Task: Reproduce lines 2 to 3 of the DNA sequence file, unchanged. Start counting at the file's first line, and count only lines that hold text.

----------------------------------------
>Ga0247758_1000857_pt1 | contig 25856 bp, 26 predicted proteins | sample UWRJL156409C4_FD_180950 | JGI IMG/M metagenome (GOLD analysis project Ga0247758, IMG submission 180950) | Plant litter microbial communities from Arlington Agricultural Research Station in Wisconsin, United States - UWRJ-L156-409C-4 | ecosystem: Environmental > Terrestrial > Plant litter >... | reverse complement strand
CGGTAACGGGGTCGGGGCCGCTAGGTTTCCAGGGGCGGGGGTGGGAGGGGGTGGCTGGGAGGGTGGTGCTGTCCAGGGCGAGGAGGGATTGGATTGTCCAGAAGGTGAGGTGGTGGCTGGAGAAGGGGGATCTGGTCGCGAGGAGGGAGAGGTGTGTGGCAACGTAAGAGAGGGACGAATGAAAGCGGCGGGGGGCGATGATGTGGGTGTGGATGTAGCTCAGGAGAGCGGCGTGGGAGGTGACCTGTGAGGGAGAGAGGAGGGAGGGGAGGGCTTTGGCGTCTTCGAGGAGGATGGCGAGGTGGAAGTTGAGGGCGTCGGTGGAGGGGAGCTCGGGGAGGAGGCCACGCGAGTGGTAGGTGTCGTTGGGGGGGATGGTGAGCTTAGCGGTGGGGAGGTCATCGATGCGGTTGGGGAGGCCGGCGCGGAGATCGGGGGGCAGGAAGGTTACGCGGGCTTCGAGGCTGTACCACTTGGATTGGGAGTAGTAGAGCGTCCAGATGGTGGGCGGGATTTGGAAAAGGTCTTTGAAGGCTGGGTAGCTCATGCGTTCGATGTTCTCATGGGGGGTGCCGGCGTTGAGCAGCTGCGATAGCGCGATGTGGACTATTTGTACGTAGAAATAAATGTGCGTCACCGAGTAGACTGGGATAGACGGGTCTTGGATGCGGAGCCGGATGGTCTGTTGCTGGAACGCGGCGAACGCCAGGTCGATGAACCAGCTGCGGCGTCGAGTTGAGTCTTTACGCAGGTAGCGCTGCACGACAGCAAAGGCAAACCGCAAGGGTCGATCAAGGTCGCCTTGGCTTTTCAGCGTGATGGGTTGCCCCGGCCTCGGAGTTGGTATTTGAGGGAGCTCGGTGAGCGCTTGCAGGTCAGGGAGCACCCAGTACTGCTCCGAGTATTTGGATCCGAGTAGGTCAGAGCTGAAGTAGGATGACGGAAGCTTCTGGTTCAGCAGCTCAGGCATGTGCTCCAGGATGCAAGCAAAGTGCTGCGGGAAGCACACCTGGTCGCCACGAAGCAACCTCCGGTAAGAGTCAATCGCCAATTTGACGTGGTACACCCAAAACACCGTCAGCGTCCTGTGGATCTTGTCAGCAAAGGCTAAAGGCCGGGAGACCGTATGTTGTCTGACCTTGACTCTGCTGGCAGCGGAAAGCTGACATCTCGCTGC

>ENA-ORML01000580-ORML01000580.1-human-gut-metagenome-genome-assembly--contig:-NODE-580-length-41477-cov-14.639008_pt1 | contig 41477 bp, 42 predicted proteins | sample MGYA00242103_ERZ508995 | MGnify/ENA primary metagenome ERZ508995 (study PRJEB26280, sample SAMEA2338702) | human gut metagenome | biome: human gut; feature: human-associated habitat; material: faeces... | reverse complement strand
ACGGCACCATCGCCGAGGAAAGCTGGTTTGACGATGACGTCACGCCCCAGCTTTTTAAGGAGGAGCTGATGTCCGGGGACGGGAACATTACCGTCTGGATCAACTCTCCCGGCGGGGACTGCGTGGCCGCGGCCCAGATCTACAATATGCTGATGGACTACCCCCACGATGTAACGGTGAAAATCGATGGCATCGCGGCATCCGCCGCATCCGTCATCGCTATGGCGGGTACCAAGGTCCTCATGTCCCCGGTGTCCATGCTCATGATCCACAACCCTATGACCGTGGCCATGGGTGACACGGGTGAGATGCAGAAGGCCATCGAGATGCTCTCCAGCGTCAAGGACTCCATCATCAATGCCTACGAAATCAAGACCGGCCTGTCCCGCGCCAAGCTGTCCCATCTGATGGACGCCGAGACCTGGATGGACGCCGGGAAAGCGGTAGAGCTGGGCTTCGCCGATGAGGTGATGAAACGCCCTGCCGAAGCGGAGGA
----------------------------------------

CGGTAACGGGGTCGGGGCCGCTAGGTTTCCAGGGGCGGGGGTGGGAGGGGGTGGCTGGGAGGGTGGTGCTGTCCAGGGCGAGGAGGGATTGGATTGTCCAGAAGGTGAGGTGGTGGCTGGAGAAGGGGGATCTGGTCGCGAGGAGGGAGAGGTGTGTGGCAACGTAAGAGAGGGACGAATGAAAGCGGCGGGGGGCGATGATGTGGGTGTGGATGTAGCTCAGGAGAGCGGCGTGGGAGGTGACCTGTGAGGGAGAGAGGAGGGAGGGGAGGGCTTTGGCGTCTTCGAGGAGGATGGCGAGGTGGAAGTTGAGGGCGTCGGTGGAGGGGAGCTCGGGGAGGAGGCCACGCGAGTGGTAGGTGTCGTTGGGGGGGATGGTGAGCTTAGCGGTGGGGAGGTCATCGATGCGGTTGGGGAGGCCGGCGCGGAGATCGGGGGGCAGGAAGGTTACGCGGGCTTCGAGGCTGTACCACTTGGATTGGGAGTAGTAGAGCGTCCAGATGGTGGGCGGGATTTGGAAAAGGTCTTTGAAGGCTGGGTAGCTCATGCGTTCGATGTTCTCATGGGGGGTGCCGGCGTTGAGCAGCTGCGATAGCGCGATGTGGACTATTTGTACGTAGAAATAAATGTGCGTCACCGAGTAGACTGGGATAGACGGGTCTTGGATGCGGAGCCGGATGGTCTGTTGCTGGAACGCGGCGAACGCCAGGTCGATGAACCAGCTGCGGCGTCGAGTTGAGTCTTTACGCAGGTAGCGCTGCACGACAGCAAAGGCAAACCGCAAGGGTCGATCAAGGTCGCCTTGGCTTTTCAGCGTGATGGGTTGCCCCGGCCTCGGAGTTGGTATTTGAGGGAGCTCGGTGAGCGCTTGCAGGTCAGGGAGCACCCAGTACTGCTCCGAGTATTTGGATCCGAGTAGGTCAGAGCTGAAGTAGGATGACGGAAGCTTCTGGTTCAGCAGCTCAGGCATGTGCTCCAGGATGCAAGCAAAGTGCTGCGGGAAGCACACCTGGTCGCCACGAAGCAACCTCCGGTAAGAGTCAATCGCCAATTTGACGTGGTACACCCAAAACACCGTCAGCGTCCTGTGGATCTTGTCAGCAAAGGCTAAAGGCCGGGAGACCGTATGTTGTCTGACCTTGACTCTGCTGGCAGCGGAAAGCTGACATCTCGCTGC

>ENA-ORML01000580-ORML01000580.1-human-gut-metagenome-genome-assembly--contig:-NODE-580-length-41477-cov-14.639008_pt1 | contig 41477 bp, 42 predicted proteins | sample MGYA00242103_ERZ508995 | MGnify/ENA primary metagenome ERZ508995 (study PRJEB26280, sample SAMEA2338702) | human gut metagenome | biome: human gut; feature: human-associated habitat; material: faeces... | reverse complement strand